Updating plugins on your WordPress website is a critical task to ensure your site is safe and secure at all times. But sometimes, those updates can throw a spanner in the works and cause your site to fail. Most of the time, updates will not cause any issues at all for your WordPress site, but there are many reasons why they could: a possible coding error in a new version, an incompatibility with another plugin or even an incompatibility with the version of PHP your server is running.
If your site stops working after any update, even a WordPress core update, the core update is almost certainly not going to be the root of the problem; it is very often down to a plugin being incompatible.
When we get the occasional support ticket where a WordPress update has resulted in a site returning a white screen or an error, the last thing we want to do is reverse your updates. We instead work with you to find out the cause of the issue. The vast majority of the time all we need to do is either disable or update a plugin which is using outdated code.
How to disable a broken WordPress plugin?
If you do find your site is not working after a recent update there are easy ways to identify the plugin causing a problem and several ways to disable it.
If you use an FTP client to login to the file structure of your site, which is explained in our How to get started with FTP guide, you can navigate to your website’s error logs. As soon as you login via FTP you will see several folders, one of which is the ‘statistics’ folder. If you open up ‘statistics’, then ‘logs’ from within it, you will see a handful of error log files.
On Professional and Business hosting packages, the relevant logs can be found under yoursitename.com-error-log – open that file and navigate to the bottom of it, you will likely see an error which relates to a plugin, such as:
Your error logs might not look exactly like this, but the important parts to note are the ‘fatal error’, meaning this caused something to no longer load on your site, possibly the entire page, and the plugin name, which in this case is ‘wiki-page-links’.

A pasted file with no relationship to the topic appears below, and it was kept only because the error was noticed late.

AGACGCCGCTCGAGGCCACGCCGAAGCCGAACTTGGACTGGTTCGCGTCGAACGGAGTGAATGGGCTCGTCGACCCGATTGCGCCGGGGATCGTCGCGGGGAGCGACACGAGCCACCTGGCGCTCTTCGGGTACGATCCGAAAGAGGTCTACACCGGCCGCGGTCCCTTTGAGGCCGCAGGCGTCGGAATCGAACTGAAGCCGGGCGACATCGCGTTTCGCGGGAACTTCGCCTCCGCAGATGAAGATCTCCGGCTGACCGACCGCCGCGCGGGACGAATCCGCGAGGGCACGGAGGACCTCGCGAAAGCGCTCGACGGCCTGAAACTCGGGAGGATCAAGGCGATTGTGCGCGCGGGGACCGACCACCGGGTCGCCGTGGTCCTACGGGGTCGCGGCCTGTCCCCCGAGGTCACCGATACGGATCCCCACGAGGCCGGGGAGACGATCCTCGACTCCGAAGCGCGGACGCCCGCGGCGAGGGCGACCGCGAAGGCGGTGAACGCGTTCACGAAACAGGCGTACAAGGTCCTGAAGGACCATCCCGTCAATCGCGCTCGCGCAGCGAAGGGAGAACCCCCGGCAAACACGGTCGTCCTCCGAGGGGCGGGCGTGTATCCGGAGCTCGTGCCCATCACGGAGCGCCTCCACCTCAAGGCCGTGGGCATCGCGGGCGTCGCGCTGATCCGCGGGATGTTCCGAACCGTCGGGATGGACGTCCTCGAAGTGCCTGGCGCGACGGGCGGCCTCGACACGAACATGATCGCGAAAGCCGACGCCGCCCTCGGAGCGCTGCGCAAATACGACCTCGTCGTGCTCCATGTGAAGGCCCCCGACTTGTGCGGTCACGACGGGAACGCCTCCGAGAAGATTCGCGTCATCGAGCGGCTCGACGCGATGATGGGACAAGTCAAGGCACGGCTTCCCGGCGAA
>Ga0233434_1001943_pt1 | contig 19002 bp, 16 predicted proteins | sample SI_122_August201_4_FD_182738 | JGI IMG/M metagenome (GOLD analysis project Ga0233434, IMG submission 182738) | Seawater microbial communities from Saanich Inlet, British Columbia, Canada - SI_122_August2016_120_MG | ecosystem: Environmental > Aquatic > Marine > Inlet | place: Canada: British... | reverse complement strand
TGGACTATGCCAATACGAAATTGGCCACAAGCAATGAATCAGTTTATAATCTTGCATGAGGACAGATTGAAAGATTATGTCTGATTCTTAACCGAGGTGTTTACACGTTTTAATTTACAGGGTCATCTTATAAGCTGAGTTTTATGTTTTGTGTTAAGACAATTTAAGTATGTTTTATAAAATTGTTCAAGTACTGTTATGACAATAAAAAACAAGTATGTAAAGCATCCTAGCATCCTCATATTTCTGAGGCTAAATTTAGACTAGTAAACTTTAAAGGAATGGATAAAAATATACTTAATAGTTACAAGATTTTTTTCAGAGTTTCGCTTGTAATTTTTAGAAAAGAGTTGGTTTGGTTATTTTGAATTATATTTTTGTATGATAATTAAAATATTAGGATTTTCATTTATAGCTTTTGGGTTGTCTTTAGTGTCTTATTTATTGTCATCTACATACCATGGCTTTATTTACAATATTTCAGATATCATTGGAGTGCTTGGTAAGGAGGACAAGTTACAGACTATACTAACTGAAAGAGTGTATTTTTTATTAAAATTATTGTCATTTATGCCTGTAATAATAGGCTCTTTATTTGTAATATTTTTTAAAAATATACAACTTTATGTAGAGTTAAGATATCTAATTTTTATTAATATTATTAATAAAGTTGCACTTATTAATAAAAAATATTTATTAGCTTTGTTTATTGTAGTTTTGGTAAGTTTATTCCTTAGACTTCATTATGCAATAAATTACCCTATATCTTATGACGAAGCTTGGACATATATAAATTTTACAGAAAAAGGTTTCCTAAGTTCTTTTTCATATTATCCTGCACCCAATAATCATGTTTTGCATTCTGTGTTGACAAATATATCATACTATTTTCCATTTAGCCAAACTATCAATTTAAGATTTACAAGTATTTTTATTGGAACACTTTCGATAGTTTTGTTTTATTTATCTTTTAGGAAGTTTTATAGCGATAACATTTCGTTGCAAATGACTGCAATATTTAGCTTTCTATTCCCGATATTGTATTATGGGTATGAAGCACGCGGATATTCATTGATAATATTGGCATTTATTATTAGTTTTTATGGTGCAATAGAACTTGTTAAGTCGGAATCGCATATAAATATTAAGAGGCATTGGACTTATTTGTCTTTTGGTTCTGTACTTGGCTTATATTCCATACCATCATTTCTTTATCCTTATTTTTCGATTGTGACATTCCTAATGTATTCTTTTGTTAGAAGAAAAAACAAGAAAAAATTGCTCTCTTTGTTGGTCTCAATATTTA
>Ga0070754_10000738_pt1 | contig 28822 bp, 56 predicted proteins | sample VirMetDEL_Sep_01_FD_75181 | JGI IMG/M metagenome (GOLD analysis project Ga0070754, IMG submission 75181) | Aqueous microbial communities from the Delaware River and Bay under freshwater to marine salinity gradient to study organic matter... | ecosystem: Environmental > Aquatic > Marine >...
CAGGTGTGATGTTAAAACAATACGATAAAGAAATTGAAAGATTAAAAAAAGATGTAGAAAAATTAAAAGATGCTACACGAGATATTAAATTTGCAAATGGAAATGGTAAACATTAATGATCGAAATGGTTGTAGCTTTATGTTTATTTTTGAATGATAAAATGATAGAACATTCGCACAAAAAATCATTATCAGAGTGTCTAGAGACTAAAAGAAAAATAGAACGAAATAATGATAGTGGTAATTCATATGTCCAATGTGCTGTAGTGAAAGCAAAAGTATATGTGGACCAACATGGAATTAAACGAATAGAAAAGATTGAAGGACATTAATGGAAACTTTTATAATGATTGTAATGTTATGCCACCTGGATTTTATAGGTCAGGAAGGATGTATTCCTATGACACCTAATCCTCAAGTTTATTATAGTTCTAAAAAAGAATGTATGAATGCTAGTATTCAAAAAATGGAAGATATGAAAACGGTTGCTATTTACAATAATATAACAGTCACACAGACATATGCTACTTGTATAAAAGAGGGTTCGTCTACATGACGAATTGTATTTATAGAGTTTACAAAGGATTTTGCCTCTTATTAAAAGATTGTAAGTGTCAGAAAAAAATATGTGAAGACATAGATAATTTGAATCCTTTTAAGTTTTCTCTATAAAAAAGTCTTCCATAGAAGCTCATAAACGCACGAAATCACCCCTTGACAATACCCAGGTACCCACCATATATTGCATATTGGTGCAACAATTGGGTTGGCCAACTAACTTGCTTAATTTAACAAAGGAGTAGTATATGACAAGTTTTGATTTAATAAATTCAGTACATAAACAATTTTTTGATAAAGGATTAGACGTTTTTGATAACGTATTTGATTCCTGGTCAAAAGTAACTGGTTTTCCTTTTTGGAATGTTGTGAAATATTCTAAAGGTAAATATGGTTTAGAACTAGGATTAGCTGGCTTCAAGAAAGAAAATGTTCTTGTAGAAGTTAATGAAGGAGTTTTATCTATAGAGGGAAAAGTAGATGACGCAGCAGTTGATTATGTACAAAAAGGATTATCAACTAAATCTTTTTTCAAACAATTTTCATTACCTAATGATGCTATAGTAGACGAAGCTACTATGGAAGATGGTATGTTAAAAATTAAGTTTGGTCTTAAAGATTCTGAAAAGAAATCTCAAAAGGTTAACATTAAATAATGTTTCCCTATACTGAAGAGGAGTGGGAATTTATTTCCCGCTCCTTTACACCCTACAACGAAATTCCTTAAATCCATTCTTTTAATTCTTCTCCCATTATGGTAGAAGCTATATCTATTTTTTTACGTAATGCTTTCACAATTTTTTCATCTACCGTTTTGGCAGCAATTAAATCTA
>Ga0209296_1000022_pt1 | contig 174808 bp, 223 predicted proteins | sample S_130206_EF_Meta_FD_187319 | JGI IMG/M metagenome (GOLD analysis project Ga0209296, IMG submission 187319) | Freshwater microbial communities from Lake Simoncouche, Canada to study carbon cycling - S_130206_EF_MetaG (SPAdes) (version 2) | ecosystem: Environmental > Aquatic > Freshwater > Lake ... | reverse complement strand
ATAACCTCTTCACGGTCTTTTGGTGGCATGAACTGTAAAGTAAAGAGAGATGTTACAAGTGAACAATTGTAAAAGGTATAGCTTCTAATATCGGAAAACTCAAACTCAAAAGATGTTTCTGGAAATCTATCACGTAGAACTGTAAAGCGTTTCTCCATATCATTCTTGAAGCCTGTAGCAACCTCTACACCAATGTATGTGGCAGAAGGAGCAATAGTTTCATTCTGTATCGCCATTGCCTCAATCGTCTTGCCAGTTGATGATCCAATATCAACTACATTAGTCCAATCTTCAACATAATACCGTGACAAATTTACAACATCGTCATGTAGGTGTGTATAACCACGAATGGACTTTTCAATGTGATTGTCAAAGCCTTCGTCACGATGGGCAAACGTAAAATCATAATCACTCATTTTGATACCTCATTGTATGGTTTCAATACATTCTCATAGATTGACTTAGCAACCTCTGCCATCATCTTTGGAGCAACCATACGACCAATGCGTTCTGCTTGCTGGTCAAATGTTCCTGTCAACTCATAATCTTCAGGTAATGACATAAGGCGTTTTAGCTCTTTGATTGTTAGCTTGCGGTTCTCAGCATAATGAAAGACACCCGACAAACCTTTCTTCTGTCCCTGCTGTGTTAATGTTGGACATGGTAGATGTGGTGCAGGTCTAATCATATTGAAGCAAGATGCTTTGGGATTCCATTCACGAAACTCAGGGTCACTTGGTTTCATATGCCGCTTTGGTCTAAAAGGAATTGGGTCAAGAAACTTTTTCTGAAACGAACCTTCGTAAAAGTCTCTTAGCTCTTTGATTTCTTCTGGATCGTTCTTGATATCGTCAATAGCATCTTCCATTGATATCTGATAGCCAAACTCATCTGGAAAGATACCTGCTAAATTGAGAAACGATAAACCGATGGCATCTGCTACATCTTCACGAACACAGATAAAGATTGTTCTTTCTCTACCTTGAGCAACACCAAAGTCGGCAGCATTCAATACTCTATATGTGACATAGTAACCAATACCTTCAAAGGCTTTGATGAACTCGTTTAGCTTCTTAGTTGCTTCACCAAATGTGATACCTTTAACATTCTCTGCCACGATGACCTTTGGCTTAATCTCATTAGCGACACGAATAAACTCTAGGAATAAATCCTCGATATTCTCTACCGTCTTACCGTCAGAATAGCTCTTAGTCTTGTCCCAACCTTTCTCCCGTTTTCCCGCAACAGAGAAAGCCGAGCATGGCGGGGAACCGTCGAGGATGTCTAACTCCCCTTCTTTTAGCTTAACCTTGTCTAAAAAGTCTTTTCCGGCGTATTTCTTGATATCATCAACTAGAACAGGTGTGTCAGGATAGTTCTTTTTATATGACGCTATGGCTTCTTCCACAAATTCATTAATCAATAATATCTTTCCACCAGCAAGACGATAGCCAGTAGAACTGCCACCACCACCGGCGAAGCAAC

So, now we know the plugin possibly causing our site to break, we need to go back to our root directory via FTP, and go to the ‘wp-content’ folder, and then ‘plugins’.
From here you can force the plugin to disable by simply renaming the plugin file, for example, we would rename ‘wiki-page-links’ to ‘wiki-page-links-disabled’. This should allow you to login to WordPress again and you can either delete, update or reinstall the problem plugin from the plugin repository. In some cases a re-install might fix a problem, but if the plugin is not vital to your installation, it might be worth simply removing it.
Via WP-CLI (WordPress Hosting only)
If you are using our managed WordPress hosting you will have some access to your site over command line via SSH. On the WordPress Hosting we give customers access to WP-CLI – handy command line tools for managing your WordPress installation.
To disable a plugin via WP-CLI first you must access your site via SSH, as illustrated in our guide ‘How to login to WordPress Hosting using your SSH key‘. When you are logged in you will be able to type commands to manage your WordPress site.
Similarly to the FTP method, we need to find out which plugin is causing the trouble. To do this, use the following command from within the domain root to grab the last 20 error logs from your PHP error log on the WordPress hosting:
tail -n20 statistics/logs/php-error.log
This will return the same kind of errors as previously shown. Look for fatal errors and plugins associated with them. If a plugin is giving a fatal error it will need to be disabled to bring the site back to normal, which we will do next.
First you need to step into your httpdocs folder by typing:
This will take you into the folder where you can access your WordPress site and use WP-CLI. To test WP-CLI is working, you can do a simple version check:
wp core version
This will return the version of WordPress your site is currently running:
If we are happy that WP-CLI is working, we can now use it to disable a troublesome plugin. First, you can grab a list of your plugins by using the following command:
wp plugin list
This should return a list of all your plugins, what version they are running and whether they are enabled or not. If there is an update available on the plugin which is causing problems you can update it as follows:
wp plugin update plugin-name
Replace plugin-name with the name, or slug, exactly as it is given in the output of ‘wp plugin list’, for example our 34SP.com plugin is listed as tfsp_tools in the command line. If no updates are available you can deactivate the plugin using:
wp plugin deactivate plugin-name
When the plugin is deactivated it should bring your site back up and running providing it was the source of the problem. From this point you can consider deleting the plugin if it is no longer needed and no longer compatible with the latest version of WordPress.
Alternatively if you have disabled a plugin which you believe is vital to your installation consider contacting our support team before restoring a backup or reverting to an older version of the plugin or WordPress. Our support team will see if they can offer any further advice as we’d much rather help you keep your site up to date.